First of all, your body and your brain need carbs to function properly, period. The brain thrives off of glucose, basically sugar from carbs. When there is not enough glycogen to be used by the brain, your body turns to fat stores, which is why many people lose significant amounts of weight on this diet.

However, after a long period of lack of carbohydrates, the liver begins to produce ketone bodies leading to a condition called ketosis. Ketone bodies create an acidic pH in the blood, causing the body to suck calcium out of the bones to neutralized the blood pH.

This kind of diet can stress the liver and kidneys, destroy muscle tissue and lead to weaker bones. Its definitely a quick fix for losing weight fast, but just ask yourself if its really worth the health risks. Remember, Dr. Atkins suffered a heart attack which the American Heart Association linked to the Atkins Diet.

Just in case you were wondering, I choose to follow a raw, vegan diet.

Your message is discouraging for serious contemporary dieters and shows a complete lack of ignorance of the scientific research that had taken place over the last 20 years. Your body converts fat and protein into glucose and using the net carbs count makes it a little easier than strictly counting carbs. You sound like the old school fat free diet thinking. Moderate ketosis does no harm; hunter gatherers, modern day Eskimos and careful Atkins dieters live without harm. Of course everything in moderation. I am on the pre maintenance phase of New Atkins and have lost 35 pounds. I carefully monitor my nutrition intake and exercise. I get plenty of calcium without supplements. I go to see my doctor regularly and have CBC, lipid panel and complete metabolic screenings. Everything is in normal range. My cholesterol is off the normal range on the low side. I do not take mobic or any cholesterol or tri glyceride controlling drug. My acid reflux has disappeared. Most of the time I am hunger free and have higher energy. This kind of sophomoric palaver just does harm.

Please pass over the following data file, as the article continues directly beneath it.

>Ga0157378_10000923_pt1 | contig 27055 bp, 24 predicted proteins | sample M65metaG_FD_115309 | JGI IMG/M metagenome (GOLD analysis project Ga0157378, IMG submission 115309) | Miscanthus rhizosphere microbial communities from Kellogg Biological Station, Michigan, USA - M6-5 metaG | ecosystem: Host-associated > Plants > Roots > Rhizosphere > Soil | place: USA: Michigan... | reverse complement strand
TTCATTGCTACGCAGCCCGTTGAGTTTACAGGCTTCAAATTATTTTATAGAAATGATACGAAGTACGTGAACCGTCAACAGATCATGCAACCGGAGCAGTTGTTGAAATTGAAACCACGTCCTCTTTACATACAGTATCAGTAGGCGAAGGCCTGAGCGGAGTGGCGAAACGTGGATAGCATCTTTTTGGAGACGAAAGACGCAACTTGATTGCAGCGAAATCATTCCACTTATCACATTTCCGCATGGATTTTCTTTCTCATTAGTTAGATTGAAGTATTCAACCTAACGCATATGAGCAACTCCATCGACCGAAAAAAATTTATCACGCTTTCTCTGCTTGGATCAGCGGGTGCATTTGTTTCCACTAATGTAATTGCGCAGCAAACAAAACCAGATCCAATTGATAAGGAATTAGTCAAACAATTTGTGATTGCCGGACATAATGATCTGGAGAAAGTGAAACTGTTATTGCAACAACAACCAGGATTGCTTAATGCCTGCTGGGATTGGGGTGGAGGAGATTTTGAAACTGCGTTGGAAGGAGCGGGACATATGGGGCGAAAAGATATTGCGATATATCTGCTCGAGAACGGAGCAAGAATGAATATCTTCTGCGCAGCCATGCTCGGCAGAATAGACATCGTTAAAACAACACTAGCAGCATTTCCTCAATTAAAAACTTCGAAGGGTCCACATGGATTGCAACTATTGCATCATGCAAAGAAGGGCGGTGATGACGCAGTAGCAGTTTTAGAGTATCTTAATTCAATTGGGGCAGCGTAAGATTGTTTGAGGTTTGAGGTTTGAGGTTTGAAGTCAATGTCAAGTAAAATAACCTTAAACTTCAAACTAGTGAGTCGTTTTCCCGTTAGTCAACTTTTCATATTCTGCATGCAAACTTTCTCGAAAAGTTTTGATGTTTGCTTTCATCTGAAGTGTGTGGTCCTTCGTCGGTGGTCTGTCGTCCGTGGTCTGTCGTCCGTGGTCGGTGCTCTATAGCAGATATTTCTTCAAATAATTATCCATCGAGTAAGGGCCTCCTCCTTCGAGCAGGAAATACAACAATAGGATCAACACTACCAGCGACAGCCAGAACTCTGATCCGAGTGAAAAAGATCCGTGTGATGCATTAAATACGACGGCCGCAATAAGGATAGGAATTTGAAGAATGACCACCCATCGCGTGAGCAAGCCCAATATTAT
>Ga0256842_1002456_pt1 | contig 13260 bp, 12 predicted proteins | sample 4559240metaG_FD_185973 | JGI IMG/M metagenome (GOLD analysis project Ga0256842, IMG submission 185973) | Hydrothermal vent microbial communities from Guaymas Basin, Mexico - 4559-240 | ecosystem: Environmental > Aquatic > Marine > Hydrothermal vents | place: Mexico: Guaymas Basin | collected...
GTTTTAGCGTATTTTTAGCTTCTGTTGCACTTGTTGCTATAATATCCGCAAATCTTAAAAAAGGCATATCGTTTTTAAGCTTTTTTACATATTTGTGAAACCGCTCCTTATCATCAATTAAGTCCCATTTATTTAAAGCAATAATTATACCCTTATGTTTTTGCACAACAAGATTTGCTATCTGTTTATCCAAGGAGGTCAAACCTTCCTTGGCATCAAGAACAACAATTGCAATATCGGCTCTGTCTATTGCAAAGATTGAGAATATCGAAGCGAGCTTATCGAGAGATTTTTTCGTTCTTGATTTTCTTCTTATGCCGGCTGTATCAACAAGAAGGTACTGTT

Rick